Joanna added: “None of us know what the future holds, and the pandemic has made a lot of people realise that, but there are still many people who have not made a Will. My colleagues and I work hard to make the process as easy and pleasant as possible, and many clients tell us that once they’ve made a Will they feel a powerful sense of relief and peace of mind.”

The full Legal & General survey press release can be read at www.legalandgeneral.com/insurance/over-50-life-insurance/wills/planning-for-future

We are available to talk through options with you and advise you on how to structure your Will to achieve your aims.

Image by CDC on Unsplash.

Simple or complicated, what’s your Will type?

Photo of a man carrying children through a field

Search online for ‘simple’, ‘free’ or ‘cheap’ will writing and you’ll be presented with a range of website results including sponsored adverts promising that you can sort everything in five minutes flat.

In theory, you could scribble who you want to leave your earthly goods to on any scrap of paper and sign it. Then, as long as your signature is witnessed and signed by two independent adults aged 18 or over, it might be legally binding. But does that mean it’s a good idea?

One step up from that are the DIY kits you can buy from stationery shops and online that allow you to write your own Last Will and Testament.

In the digital age, many people have high expectations of doing things at the click of a button. As a result, online will writing services have become popular, especially since the start of the pandemic. These online services range from quick and basic online templates to more detailed customer journeys where you will be asked questions to find out more about your personal circumstances and finally options where you can speak to an advisor through a phone or online call.

Rebecca Head, of Four Oaks Legal Services, said: “In general, you should only consider writing your own will if your situation and wishes are very simple. The difficulty is that a lot of people think their circumstances are simple, when in fact there may be complications they have overlooked.

“With property prices rising, many people have more wealth to leave than they might expect and a properly drafted Will can avoid disputes after your death.

“Since the pandemic began, there has been a surge in people wanting to sort Wills quickly for minimal costs and online options can look tempting.”

When should you NOT consider a DIY online Will?

Circumstances that make a will more complicated, so that a DIY online option would NOT be recommended include:

  • If you have people who are financially dependent on you, other than your immediate family, such as children from previous relationships.
  • If you own a property abroad or have overseas investments or bank accounts.
  • If you own a business.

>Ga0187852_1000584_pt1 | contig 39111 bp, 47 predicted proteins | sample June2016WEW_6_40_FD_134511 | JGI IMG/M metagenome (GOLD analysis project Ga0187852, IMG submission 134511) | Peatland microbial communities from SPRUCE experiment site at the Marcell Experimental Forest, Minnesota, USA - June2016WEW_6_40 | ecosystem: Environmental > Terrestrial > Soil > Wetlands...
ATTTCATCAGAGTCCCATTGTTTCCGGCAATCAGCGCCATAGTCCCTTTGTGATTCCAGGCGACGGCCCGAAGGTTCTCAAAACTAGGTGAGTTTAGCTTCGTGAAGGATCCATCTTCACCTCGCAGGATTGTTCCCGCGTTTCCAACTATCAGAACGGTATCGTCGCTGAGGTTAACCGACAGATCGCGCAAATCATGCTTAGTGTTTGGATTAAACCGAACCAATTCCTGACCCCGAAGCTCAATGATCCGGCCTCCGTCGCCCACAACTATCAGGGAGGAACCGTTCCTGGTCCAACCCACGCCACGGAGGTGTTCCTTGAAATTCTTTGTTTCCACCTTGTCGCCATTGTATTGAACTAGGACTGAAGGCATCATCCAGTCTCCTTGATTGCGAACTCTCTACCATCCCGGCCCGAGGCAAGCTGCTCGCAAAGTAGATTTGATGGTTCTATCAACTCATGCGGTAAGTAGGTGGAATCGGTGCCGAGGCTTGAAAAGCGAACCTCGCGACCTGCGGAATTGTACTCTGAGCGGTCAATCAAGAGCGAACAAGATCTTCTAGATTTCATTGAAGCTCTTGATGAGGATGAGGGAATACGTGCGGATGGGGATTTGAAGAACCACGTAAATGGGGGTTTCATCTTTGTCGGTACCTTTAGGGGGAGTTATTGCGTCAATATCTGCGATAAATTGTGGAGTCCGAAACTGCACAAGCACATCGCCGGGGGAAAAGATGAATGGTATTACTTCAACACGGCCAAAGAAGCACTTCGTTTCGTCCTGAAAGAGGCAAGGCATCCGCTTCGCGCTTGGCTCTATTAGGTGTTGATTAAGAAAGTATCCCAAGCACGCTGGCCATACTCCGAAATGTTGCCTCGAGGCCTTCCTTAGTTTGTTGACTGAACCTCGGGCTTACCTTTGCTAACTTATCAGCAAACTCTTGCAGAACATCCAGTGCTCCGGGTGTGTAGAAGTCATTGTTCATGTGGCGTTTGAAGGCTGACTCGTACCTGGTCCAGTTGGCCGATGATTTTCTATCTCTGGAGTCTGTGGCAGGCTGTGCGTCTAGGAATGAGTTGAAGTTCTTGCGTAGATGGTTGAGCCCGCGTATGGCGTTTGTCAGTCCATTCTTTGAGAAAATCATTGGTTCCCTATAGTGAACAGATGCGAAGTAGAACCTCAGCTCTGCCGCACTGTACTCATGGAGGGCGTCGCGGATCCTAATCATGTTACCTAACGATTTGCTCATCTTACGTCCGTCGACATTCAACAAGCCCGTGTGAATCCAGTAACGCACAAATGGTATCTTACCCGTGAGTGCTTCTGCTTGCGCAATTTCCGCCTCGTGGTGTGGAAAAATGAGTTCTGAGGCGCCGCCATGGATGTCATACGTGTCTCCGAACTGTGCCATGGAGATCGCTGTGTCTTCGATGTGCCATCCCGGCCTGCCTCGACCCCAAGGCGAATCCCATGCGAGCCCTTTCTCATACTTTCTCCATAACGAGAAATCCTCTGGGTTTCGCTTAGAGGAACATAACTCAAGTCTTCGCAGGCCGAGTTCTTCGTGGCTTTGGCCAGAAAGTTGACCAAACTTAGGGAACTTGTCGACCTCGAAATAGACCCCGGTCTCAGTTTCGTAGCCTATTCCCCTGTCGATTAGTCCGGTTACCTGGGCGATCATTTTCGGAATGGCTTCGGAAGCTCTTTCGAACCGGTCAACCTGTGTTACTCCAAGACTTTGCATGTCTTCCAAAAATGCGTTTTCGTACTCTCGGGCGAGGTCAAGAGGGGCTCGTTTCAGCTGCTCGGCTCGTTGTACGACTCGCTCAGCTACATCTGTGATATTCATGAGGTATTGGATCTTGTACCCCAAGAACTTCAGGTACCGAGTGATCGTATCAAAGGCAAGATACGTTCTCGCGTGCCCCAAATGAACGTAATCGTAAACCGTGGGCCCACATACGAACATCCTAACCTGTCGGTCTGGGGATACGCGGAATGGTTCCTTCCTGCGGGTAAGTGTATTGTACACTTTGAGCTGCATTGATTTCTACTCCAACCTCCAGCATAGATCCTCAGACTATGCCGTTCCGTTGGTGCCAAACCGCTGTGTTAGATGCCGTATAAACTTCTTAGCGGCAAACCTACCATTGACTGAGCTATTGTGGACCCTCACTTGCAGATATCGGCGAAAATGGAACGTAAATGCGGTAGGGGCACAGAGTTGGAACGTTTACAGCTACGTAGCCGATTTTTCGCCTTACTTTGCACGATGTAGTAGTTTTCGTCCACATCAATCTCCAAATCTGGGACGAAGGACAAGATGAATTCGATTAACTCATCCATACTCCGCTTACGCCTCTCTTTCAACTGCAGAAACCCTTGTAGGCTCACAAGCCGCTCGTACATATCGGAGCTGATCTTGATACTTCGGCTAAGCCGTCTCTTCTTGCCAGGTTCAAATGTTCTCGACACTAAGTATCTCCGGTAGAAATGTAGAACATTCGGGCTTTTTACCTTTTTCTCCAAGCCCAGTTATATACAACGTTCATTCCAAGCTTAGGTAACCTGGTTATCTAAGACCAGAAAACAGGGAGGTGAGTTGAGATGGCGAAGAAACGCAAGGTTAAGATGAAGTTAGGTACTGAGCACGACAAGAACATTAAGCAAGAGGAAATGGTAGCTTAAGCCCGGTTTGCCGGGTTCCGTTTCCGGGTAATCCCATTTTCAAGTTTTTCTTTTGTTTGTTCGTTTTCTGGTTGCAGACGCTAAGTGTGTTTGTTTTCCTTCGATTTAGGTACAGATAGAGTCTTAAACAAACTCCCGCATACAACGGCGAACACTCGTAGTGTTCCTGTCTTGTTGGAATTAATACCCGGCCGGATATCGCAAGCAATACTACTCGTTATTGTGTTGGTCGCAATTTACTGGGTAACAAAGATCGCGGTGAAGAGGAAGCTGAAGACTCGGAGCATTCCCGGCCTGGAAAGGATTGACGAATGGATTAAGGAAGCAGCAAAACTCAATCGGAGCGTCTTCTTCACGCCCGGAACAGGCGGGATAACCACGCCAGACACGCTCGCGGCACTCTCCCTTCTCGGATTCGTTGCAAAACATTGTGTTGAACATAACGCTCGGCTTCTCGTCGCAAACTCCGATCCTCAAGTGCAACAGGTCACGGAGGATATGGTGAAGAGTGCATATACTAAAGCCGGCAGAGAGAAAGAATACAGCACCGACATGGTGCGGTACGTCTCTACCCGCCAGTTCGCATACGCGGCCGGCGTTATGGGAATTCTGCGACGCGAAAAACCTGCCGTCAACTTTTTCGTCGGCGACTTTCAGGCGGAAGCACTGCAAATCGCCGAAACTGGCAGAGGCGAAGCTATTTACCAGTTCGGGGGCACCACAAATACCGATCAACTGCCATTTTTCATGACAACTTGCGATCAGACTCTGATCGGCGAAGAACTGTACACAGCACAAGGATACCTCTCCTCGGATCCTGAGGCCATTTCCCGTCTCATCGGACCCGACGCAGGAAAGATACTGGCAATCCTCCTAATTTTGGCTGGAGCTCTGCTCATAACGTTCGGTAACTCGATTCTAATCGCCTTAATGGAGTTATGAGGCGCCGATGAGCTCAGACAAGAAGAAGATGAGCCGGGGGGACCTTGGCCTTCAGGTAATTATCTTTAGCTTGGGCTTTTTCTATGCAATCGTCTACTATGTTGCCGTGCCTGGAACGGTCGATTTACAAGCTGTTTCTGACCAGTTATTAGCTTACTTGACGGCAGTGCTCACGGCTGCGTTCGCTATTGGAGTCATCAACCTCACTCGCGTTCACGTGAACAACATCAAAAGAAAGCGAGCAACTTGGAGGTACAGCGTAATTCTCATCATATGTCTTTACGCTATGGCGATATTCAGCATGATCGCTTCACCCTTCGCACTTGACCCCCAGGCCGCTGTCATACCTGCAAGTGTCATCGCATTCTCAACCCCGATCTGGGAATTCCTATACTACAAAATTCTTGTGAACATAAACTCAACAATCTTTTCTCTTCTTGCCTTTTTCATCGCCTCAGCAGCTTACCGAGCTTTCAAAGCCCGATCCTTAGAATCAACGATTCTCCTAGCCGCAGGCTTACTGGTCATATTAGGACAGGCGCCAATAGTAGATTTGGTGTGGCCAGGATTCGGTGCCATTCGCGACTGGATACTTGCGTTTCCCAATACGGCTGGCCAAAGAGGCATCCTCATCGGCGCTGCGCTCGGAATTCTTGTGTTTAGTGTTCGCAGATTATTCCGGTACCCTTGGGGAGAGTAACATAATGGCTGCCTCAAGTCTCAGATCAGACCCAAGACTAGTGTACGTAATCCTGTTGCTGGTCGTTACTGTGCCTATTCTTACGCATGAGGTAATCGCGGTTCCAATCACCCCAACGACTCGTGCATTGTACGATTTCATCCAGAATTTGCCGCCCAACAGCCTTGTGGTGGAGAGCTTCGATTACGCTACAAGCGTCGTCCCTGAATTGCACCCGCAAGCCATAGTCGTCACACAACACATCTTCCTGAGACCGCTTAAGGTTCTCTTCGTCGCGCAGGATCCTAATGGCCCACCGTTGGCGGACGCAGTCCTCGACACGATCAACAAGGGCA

• If you have wishes that are slightly complicated or open to misinterpretation.
  • If you want to try to reduce the Inheritance Tax obligations of your loved ones.

Rebecca said: “There are growing fears that many Wills that have been made with online software or DIY kits in recent years will actually be invalid when they come to be enacted, or will result in costly and stressful legal battles for families.

“In the worst cases, Wills may not do what the client intended and it may be the courts who decide who should inherit land, property and belongings.

“Many websites and will writing software have clauses that strictly limit, or deny, their liability if anything should go wrong, so you may have no legal comeback at all.”

The clear difference that puts clients first

Solicitors at Four Oaks are all legally qualified and experienced and Rebecca and her colleague Adam Penn also hold Diplomas in Trusts and Estates from STEP (the Society of Trust and Estate Practitioners). This is the gold standard qualification in the industry.

Rebecca added: “Experience tells us what questions to ask to really understand the situations of our clients and to advise them if their instructions are likely to result in heartache for loved ones in later years.”

A recent survey by independent research and consultancy firm Funeral Solution Expert found that 65% of UK consumers who believe their affairs are simple, actually have much more complex needs when it comes to their Will.

Rebecca added: “We recognize that some traditional law firms may have driven people towards online will writing services and DIY options because of complicated fee structures, slow response times and the hassle of getting an appointment. At Four Oaks Legal Services, we set out from the start to be clearly different. We are upfront about our fees and we are happy to arrange appointments outside normal office hours and to take instructions in the homes of our clients if it is difficult for them to get to us.”

Who Cares?

Care homes are increasingly asking potential residents of their homes to ensure that the resident has Lasting Powers of Attorney (LPAs) in place.  We have had a number of cases recently where clients have asked us to assist with this due to requests from the care home management team.  But why?